Primarily for general aviation discussion, but other aviation topics are also welcome.
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User avatar
By Dave W
#1702463
Ah, but none of those are accident causes. Taking the single door example, should we be grounding all Pipers because things changed since they were designed and built, and that characteristic is unmodifiable?

We could, but there goes a hefty percentage of the World-wide training fleet.
User avatar
By kanga
#1702464
Bill McCarthy wrote:As they have been grounded for so long - how many pilots have gone “out of date” on type and need requalification ?


ah, but Boeing promised their customers that anyone with a Type Rating on an older 737 would be able to fly the Max with only a brief on a tablet .. :roll:
#1702469
I've just read the article cited earlier: https://spectrum.ieee.org/aerospace/aviation/how-the-boeing-737-max-disaster-looks-to-a-software-developer
It really is worth a read from start to end.

A couple of quotes from it:
Like someone with narcissistic personality disorder, MCAS gaslights the pilots. And it turns out badly for everyone.
“Raise the nose, HAL.”
“I’m sorry, Dave, I’m afraid I can’t do that.”


Further down:
Pitch changes with power changes are common in aircraft. Even my little Cessna pitches up a bit when power is applied. Pilots train for this problem and are used to it. Nevertheless, there are limits to what safety regulators will allow and to what pilots will put up with.

Pitch changes with increasing angle of attack, however, are quite another thing. An airplane approaching an aerodynamic stall cannot, under any circumstances, have a tendency to go further into the stall. This is called “dynamic instability,” and the only airplanes that exhibit that characteristic—fighter jets—are also fitted with ejection seats.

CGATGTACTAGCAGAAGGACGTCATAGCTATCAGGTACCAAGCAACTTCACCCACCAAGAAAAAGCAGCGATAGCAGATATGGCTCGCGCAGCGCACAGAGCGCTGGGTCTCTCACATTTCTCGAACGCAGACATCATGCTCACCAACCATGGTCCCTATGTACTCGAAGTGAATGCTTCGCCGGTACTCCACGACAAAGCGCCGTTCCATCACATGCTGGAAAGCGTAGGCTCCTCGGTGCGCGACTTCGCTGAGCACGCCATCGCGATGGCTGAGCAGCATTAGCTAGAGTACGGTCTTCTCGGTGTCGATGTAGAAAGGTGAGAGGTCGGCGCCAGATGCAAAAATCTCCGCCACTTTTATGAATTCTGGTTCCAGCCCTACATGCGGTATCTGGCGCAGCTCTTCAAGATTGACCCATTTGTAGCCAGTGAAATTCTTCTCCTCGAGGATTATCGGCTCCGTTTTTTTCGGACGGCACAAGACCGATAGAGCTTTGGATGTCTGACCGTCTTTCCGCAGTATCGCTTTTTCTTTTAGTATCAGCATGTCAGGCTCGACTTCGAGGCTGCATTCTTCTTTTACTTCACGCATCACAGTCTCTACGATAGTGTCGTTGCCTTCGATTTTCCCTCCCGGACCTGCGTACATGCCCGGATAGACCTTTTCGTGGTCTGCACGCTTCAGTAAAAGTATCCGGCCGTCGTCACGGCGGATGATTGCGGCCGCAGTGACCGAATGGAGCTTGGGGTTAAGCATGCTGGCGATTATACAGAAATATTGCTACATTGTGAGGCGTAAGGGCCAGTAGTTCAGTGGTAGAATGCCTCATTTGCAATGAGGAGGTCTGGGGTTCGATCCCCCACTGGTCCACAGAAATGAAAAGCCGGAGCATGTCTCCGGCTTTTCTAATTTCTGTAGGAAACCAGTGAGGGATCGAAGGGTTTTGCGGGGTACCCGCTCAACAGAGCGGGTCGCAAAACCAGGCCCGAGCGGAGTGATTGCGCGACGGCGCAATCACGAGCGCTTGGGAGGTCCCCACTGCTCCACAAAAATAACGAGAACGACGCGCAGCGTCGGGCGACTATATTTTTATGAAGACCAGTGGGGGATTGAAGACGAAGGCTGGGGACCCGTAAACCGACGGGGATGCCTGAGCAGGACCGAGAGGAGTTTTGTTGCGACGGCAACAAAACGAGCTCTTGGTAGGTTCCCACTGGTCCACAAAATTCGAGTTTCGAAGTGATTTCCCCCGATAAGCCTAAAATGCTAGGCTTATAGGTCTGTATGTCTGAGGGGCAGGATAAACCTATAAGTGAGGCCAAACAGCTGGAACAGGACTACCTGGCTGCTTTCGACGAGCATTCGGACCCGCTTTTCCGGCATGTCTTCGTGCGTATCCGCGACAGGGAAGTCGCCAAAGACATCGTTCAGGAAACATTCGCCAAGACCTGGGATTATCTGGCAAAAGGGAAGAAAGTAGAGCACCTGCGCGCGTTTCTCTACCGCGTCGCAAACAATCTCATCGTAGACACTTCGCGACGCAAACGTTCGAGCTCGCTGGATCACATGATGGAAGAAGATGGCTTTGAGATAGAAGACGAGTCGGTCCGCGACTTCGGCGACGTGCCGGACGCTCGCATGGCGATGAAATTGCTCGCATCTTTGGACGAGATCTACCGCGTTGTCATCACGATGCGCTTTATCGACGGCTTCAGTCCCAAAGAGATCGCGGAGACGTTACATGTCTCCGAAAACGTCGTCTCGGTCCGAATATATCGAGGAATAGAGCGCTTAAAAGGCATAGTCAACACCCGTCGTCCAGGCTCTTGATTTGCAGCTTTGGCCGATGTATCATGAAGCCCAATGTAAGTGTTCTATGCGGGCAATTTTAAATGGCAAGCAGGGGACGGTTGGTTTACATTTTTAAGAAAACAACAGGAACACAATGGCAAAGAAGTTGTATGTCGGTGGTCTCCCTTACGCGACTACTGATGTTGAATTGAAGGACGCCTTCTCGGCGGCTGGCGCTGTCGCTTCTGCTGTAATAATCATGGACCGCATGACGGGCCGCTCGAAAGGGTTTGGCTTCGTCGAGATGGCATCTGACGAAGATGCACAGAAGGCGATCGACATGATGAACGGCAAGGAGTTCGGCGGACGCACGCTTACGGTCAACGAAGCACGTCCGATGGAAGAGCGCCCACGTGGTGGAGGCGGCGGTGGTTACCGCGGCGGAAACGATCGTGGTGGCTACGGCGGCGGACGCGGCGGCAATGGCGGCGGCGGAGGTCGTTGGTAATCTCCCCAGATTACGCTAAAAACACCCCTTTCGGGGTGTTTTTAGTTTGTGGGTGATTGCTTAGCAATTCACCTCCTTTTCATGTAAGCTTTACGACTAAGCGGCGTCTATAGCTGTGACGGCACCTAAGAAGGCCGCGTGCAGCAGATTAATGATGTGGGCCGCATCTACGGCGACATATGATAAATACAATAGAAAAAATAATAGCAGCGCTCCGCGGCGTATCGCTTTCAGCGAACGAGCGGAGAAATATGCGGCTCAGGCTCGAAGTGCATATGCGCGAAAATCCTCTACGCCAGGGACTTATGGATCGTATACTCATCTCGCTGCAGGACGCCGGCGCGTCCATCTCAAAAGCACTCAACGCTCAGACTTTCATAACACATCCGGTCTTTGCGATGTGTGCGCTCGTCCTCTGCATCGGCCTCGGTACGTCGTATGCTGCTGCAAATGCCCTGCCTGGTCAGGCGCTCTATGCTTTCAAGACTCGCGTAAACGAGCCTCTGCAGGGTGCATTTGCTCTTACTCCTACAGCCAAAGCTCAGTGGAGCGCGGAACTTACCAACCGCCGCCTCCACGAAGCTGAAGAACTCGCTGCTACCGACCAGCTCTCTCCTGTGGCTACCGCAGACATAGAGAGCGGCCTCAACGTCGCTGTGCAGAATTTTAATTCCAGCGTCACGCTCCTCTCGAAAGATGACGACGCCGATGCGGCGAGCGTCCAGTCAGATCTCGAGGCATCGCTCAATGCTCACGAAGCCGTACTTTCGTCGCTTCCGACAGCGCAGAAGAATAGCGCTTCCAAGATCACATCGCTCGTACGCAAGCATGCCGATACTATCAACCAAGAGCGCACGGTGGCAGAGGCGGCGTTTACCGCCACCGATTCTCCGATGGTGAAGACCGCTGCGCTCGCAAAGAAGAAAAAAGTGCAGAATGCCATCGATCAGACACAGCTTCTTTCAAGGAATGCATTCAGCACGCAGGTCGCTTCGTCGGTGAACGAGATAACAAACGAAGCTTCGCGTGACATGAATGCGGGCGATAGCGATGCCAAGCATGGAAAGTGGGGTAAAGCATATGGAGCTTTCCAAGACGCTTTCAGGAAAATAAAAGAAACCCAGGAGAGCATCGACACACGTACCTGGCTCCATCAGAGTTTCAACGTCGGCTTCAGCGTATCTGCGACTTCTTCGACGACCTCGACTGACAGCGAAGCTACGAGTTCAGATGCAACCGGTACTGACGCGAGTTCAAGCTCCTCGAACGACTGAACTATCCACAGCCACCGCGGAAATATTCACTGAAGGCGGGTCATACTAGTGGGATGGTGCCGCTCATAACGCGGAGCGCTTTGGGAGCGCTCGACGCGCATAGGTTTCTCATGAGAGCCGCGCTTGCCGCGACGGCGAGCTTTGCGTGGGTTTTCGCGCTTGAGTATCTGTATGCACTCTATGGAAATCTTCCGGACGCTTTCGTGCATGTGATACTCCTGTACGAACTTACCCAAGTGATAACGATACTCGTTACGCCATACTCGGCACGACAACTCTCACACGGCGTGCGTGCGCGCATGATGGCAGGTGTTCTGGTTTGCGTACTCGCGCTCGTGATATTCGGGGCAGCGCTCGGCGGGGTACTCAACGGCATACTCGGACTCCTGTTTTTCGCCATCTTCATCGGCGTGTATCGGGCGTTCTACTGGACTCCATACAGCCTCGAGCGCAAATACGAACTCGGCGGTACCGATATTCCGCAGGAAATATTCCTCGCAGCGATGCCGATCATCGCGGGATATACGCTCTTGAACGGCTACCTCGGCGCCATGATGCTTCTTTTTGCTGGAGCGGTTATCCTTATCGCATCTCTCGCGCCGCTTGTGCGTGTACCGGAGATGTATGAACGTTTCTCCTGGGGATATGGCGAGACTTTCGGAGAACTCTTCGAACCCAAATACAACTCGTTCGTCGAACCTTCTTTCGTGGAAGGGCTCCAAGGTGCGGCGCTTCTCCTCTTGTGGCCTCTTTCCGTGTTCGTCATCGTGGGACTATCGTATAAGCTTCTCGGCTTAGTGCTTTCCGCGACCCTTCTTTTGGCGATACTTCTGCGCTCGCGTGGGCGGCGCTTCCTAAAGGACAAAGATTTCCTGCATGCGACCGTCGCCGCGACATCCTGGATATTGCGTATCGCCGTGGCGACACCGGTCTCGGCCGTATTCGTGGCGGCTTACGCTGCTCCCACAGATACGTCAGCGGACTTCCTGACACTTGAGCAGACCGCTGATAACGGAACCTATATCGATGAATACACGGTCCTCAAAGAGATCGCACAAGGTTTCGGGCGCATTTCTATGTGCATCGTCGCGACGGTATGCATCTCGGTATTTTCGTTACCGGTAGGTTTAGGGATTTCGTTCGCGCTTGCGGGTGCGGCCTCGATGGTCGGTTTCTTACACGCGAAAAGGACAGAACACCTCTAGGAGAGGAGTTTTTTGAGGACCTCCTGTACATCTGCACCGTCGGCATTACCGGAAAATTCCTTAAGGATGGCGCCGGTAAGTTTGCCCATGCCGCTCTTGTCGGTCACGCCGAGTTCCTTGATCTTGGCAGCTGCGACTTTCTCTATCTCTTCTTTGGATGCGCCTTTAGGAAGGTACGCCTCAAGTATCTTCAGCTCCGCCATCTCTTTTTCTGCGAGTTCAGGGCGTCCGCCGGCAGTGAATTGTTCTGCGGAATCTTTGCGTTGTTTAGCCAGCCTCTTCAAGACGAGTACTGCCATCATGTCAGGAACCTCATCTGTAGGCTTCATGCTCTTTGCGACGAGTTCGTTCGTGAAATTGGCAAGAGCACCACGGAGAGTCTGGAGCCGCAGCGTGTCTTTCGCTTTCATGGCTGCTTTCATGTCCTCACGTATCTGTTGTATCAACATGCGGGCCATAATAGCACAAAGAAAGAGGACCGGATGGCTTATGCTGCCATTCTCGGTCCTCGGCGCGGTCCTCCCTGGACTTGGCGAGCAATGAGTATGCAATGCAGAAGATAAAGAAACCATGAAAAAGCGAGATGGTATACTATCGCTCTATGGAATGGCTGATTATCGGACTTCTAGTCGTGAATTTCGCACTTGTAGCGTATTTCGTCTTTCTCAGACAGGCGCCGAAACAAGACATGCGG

Finally:
Boeing produced a dynamically unstable airframe, the 737 Max. That is big strike No. 1.
Boeing then tried to mask the 737’s dynamic instability with a software system. Big strike No. 2.
Finally, the software relied on systems known for their propensity to fail (angle-of-attack indicators) and did not appear to include even rudimentary provisions to cross-check the outputs of the angle-of-attack sensor against other sensors, or even the other angle-of-attack sensor. Big strike No. 3.


OC619
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By neilmurg
#1702598
There are more balanced, accurate and less dramatised/judgemental explanations available than that article IMO. Like Juan Brown on Youtube that I referenced above. The Seattle Times stuff is technically good with good sources but the journalistic imperative adds a plot with drama, pathos and tragedy which is compelling but presumptuous and inaccurate. I also got suckered into a subscription I forgot to cancel...
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